Hip pain, Tailbone pain, and Cervical Radiculopthy
End Stage Hip Degeneration
In my experience, one of the main determinants in whether Prolotherapy
will help a potential patient with a degenerated joint is how much range of motion he/she has compared to normal. What I find in my experience is if a patient has little hip range of motion, especially internal or external rotation, then they may need a hip replacement.
However and surprisingly, I typically see 50% or greater normal motion in the hip in the average person who has been told that a hip replacement is the only option.
Yes, I may see some limited range of motion because of their arthritis
, but much of the motion is there. In these instances, Prolotherapy works very well. By this I mean that the patient will achieve improved strength in the leg, as well as more motion. Along with this, of course, comes a diminished level of pain and use of pain medications. The vast majority are very happy and don't end up needing hip replacements.
If someone has had six Prolotherapy treatments and still has a problem, they either need to continue to get the 'booster' Prolotherapy treatments, get a second opinion by another Prolotherapist, or get a hip replacement.
I have done 3 sessions of prolo to my cervical spine, for herniated disc at C5-6 Level causing pain, stiffness and headaches. One week after my last treatment I developed worsening pain and stiffness for 2 days on both sides of my neck. The third day I woke up with severe dizziness every time I turned my head to the side and lite headedness for three days in a row. Can this be a side effect from the prolo a week later? Do you think the compression from disc could be affecting the spinal artery to cause such dizziness?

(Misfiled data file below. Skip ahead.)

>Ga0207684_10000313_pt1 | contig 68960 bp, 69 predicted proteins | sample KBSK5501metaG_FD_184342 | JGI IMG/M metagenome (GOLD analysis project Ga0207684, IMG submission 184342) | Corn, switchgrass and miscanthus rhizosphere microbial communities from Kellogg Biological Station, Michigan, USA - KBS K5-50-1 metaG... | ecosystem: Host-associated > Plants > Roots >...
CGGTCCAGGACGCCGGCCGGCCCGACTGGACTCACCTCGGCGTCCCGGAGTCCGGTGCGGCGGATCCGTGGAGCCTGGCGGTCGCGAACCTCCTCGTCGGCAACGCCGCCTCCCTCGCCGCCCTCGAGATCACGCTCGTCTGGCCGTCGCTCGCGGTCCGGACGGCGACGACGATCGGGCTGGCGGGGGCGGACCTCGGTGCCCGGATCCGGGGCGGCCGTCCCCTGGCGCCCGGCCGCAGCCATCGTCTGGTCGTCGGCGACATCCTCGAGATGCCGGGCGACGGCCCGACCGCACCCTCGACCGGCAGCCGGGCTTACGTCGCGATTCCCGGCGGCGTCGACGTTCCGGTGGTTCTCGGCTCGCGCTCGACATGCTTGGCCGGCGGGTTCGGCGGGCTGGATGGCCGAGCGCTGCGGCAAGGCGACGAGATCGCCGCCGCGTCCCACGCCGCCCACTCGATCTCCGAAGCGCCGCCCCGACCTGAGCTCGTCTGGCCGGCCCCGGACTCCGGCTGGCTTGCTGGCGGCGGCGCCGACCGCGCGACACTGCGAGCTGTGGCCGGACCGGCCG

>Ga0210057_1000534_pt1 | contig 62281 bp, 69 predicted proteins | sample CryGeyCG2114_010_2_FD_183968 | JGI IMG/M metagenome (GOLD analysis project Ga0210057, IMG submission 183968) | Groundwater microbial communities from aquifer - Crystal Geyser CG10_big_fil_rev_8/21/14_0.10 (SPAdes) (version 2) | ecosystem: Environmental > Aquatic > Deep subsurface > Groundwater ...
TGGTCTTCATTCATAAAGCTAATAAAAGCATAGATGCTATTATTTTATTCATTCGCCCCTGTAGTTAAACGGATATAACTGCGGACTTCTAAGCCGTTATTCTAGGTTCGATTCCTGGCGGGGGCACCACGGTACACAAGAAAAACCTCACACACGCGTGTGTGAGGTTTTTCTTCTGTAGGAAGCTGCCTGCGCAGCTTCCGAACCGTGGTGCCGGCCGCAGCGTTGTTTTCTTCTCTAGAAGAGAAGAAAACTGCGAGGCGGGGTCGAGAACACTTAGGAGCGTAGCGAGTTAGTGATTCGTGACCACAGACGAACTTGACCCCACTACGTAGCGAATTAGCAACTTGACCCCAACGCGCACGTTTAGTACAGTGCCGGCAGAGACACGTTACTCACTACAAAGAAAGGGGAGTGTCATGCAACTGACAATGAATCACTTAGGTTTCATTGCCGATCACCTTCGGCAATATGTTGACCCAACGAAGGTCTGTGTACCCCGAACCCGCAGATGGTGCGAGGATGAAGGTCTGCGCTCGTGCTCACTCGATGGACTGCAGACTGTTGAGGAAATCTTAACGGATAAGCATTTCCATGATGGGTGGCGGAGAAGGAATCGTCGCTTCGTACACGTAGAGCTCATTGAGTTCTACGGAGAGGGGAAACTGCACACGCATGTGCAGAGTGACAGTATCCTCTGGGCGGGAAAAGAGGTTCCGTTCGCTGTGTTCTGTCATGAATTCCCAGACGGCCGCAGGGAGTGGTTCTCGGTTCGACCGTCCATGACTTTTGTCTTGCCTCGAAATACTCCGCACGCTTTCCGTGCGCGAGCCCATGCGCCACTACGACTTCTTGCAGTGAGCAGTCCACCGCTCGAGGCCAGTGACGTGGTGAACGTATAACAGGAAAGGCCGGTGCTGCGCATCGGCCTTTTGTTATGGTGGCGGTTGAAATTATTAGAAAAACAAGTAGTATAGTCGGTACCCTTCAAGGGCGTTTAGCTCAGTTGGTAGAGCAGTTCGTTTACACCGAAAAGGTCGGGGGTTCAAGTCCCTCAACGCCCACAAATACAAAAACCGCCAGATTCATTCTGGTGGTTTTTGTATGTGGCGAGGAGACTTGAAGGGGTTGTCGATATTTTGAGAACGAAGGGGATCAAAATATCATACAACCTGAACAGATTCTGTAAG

A. There can be many different and possible scenario’s. Prolotherapy stabilized the spine in one segment, your muscles relaxed but another segment remains hypermobile. This usually occurs when just a part of the neck is treated and not the whole neck. In such a case you may need these additional areas treated. It is generally the instability that is leading to the dizziness.
I have had 10 Prolotherapy treatments for my tailbone pain, which also manifests itself in hip pain and burning in pelvis, hips and thighs. I am being treated with Prolotherapy.
And while I have a good understanding of how prolotherapy works, I am becoming discouraged I have very good response in the beginning, specifically after the 4th to 6th treatment and much improvement after the 10th treatment. However, my pain level and sitting intolerance is almost back to the beginning and I have to start increasing my pain meds again, which, by the way I was able to decrease by 50%. My doctor tells me that upon palpating my problem area he sees more improvement than I seem to be reporting. I know it's not in my head. I want to get better very badly, I have had this pain for many years. Any advice?
Dear Tailbone Pain: We at Caring Medical like to take a simplistic view of things. In your case, the Prolotherapy has helped somewhat but not all the way. Most likely this means where the doctor is treating is only part of the problem. Most likely you need other areas treated. Some of these other areas are the ischial tuberosity, hips, iliolumbar ligaments, pubic ramus and pubic symphysis. Palpate these areas on yourself or have someone else do it and see if any of them are tender. If they are you need them Prolo'ed. It is probable that they will give you the added relief that you desire.